Such specificity would divert potential discussions from a well trodden path of ART versus POLITICS (always in capitals) debate. The problem with such dispute is that certain positions are entrenched on discursive battle lines, the concepts are there to be armed and fired, arguments are well rehearsed and ready to be performed. However, rituals are not particularly well suited to grasp new dynamics, which, I am pretty certain, post-artistic condition of Occupy Wall Street is an example of.

I do not think it makes sense to present and defend OWS as a cosmic EVENT (in capitals) which changed everything. Such thesis is neither defendable nor worthy to be defended. Our history is littered with such “events that changed everything”, just to name well known examples: for Spain it was 15M, for UK students protests, for Europe generally anti-austerity movements, for Argentina crash of early 2000’s, etc. Instead, one might draw theoretical conclusions in a midrange between bird’s view and wormhole perspective, in a direct relation with the granular reality of people involved in post-Occupy NY conundrum (so well documented in the book).

For example, one might ask, whether the contemporary fusions of artistic idioms and various life worlds and/or social fields, are a condition of emergence rather than an effect of OWS? (question asked many times here already, in different forms). Already in 1971 Jerzy Ludwiński, Polish theoretician of post-artistic times and a spectral patron of our current exhibition “Making use. Life in post-artistic times” (curated together with Sebastian Cichocki, at the Museum of Modern Art in Warsaw), wrote “Perhaps, even today, we do not deal with art. We might have overlooked the moment when it transformed itself into something else, something which we cannot yet name. It is certain, however, that what we deal with offers greater possibilities.” In this sense, OWS might be considered as a fruition of tendencies prompted by aesthetical revolutions eons ago, as an environment (not the first and one of many), where disobedient potentials embedded in what Ranciere calls “aesthetical regime of sensible” come into realization as a form of praxis. If we embrace their specificity, we might ask how do such environments emerge and what are their specific qualities, and to read them in a distinctive affinity with other emergent idioms.

By adopting a wormhole perspective (on the level of theory and claims), we would be able to conceptualize how, why and where do people formulate progressive responses to the general “expediency of culture” (industrialization of creativity, transformations of a class composition) in cognitive capitalism? We also might ask why does it happen so rarely, considering the scale on which art and creativity are currently subsumed in capitalistic circles of production and valorization? We also might skip the general notion that art is impregnable to an utilitarian capture. A more embedded theoretical perspective could prove helpful in discussing uses of art, distinguishing between various modes of usership (from below) and forms of its instrumentalization (from the top), referring to Stephen Wright’s interesting take on cultures of usership.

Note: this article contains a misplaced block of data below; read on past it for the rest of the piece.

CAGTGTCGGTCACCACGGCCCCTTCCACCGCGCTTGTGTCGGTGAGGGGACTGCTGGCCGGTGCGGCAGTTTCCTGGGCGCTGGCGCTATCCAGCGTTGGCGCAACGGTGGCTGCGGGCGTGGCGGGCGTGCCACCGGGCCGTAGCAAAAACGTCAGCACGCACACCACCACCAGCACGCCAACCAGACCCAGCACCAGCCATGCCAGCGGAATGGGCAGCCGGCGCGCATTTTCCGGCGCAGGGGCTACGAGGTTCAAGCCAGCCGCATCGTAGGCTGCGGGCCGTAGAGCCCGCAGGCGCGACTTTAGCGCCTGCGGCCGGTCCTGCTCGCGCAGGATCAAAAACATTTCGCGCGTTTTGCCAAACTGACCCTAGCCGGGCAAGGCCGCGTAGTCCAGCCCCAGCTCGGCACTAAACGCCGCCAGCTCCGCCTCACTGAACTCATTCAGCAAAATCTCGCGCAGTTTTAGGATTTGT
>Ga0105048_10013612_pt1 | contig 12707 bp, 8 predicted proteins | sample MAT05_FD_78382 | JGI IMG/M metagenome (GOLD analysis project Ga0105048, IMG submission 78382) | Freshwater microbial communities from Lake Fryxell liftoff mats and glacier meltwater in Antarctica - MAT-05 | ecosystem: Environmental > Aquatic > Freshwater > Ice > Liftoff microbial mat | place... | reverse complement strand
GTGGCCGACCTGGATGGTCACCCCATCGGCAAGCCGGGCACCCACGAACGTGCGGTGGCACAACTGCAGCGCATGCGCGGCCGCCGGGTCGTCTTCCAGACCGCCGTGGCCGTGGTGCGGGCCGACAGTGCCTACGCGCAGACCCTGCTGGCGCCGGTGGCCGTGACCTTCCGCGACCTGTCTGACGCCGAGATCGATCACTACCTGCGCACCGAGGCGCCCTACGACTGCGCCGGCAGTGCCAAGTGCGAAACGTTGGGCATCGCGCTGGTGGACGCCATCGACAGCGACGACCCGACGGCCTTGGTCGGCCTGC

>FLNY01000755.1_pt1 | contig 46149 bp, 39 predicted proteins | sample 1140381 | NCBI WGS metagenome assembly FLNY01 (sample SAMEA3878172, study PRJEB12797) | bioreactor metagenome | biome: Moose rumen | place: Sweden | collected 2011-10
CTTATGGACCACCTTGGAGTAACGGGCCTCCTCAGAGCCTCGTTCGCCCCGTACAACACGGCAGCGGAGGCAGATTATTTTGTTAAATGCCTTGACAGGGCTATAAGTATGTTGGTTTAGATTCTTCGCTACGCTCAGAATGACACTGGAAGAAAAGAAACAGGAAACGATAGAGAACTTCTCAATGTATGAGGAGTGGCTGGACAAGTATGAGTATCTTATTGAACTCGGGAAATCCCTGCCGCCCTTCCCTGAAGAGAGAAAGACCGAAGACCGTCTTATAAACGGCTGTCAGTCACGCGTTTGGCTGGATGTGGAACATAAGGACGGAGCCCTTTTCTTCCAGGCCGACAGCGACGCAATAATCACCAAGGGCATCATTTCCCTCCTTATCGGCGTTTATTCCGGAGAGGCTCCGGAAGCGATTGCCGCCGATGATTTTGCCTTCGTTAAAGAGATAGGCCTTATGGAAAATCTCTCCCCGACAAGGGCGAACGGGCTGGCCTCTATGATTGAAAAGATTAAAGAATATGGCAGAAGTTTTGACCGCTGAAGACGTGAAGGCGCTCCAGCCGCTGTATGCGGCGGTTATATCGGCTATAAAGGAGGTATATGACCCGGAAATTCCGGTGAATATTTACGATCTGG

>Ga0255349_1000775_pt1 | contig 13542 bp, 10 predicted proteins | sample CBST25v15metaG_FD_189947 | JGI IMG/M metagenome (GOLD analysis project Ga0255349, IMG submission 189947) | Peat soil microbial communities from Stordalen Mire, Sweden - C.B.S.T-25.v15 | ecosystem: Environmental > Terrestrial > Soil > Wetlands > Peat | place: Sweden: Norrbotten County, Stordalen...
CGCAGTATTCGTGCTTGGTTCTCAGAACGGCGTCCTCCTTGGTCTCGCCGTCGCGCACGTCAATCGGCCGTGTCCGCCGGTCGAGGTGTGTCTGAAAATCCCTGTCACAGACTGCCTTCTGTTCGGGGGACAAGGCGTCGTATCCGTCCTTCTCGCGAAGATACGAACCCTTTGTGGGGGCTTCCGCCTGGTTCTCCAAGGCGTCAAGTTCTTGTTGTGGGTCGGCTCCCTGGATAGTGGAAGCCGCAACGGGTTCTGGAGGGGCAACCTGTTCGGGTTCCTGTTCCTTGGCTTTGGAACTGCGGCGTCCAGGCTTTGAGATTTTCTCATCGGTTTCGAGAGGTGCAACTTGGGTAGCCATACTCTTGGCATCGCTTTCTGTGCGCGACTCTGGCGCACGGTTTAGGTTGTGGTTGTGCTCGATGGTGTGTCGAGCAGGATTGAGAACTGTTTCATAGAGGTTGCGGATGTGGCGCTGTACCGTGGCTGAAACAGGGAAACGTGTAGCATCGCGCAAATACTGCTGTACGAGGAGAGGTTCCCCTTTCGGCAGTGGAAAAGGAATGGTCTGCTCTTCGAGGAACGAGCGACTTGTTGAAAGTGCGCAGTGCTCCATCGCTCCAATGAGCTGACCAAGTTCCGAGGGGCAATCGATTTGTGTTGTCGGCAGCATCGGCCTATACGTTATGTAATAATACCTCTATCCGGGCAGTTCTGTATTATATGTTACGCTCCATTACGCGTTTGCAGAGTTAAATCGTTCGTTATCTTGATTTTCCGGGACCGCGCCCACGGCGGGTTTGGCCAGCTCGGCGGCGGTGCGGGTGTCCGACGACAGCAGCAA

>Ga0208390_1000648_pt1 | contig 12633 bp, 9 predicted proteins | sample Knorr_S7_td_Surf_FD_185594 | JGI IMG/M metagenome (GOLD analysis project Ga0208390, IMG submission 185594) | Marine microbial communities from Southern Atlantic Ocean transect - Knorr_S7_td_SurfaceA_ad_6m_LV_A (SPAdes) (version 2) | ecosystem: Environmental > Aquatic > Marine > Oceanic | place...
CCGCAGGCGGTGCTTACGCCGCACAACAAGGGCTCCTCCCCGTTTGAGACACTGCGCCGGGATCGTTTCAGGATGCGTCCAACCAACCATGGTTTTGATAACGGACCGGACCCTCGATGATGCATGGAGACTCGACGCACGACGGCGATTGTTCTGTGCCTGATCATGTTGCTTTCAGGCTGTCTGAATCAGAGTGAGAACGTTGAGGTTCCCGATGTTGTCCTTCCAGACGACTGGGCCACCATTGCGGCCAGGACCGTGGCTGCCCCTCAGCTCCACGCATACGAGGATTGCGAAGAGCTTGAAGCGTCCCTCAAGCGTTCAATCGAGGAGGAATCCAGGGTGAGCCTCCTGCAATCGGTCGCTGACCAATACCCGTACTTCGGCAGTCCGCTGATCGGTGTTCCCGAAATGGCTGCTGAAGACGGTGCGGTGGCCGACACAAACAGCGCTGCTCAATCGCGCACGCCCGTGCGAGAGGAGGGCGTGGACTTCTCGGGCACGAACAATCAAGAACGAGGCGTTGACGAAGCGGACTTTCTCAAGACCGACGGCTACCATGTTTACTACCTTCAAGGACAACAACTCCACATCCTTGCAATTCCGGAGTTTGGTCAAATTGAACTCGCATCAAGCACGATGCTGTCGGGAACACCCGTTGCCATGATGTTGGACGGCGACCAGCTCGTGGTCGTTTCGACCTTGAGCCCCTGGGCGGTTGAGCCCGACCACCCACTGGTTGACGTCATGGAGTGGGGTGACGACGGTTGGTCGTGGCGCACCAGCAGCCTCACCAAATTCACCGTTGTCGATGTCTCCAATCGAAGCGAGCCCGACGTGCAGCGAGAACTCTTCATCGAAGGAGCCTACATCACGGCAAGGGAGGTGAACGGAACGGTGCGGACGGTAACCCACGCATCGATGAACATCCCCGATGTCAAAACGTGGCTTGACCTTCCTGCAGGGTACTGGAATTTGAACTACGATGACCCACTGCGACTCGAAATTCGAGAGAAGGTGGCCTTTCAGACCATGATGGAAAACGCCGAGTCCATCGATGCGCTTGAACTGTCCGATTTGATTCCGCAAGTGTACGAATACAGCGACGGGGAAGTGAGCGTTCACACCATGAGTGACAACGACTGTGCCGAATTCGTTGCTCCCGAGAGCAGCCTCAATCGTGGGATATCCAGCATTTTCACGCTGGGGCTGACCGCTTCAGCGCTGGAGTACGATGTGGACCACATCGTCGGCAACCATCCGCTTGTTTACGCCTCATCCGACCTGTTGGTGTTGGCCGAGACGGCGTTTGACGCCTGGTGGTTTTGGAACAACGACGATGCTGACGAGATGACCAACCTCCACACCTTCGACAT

One might also read the history of New York Occupy as a formative moment for the emergence of yet another art world. I do not mean here the progressive transformation of “the art system” or taking over the infrastructures of artistic mainstream, in their totality. Again, I do not think that the binary concepts of mainstream versus off-scene, or totalizing misappropriations of Bourdieu’s theory of social fields (vide Fraser’s “1% is me”), are particularly productive to analyze the social complexity of post-Occupy condition of New York and American art worlds, 2011onwards.

I would propose to read post-Occupy art scene as one of many actually existing art worlds, some of which are alternative to the gallery-exhibition nexus (a current, capitalistic incarnation of a critic-gallery system). I prefer to use this last term, as it is more precise in pinning down and deconstructing so called “artistic mainstream”. The book of McKee meticulously documents this formative process, and is doing a fantastic job at it. Still, this process, instead of using binary categories (like a “movement of 99%” versus “institutions of 1%”) might be more insightfully analyzed without replicating a current ideological capture, which tends to present gallery-exhibition nexus as the only possible art world. Even the term “art system” suggests a social totality, which can be dominated by one specific mode of circulation and valorization. Interestingly though, the book of McKee provides yet another strong evidence in case against such misleading cosmology of art.

Art-related sections of OWS can be analyzed by referring to such concepts as Stephen Wright’s “art sustaining environments”, Basekamp’s notion of “plausible art worlds”, Greg Sholette’s analysis of mock institutions, or Gerald Raunig and Universidad Nomada’s notions of “monster institutions” or “institutions of exodus”. In so doing we could avoid repeating rather ritualistic debates about cooptation and recuperation, while not “falling in love” with fantasies about taking over the “infrsastructures of 1%”.


#24

OWS: a prefigurative aesthetics of resistance?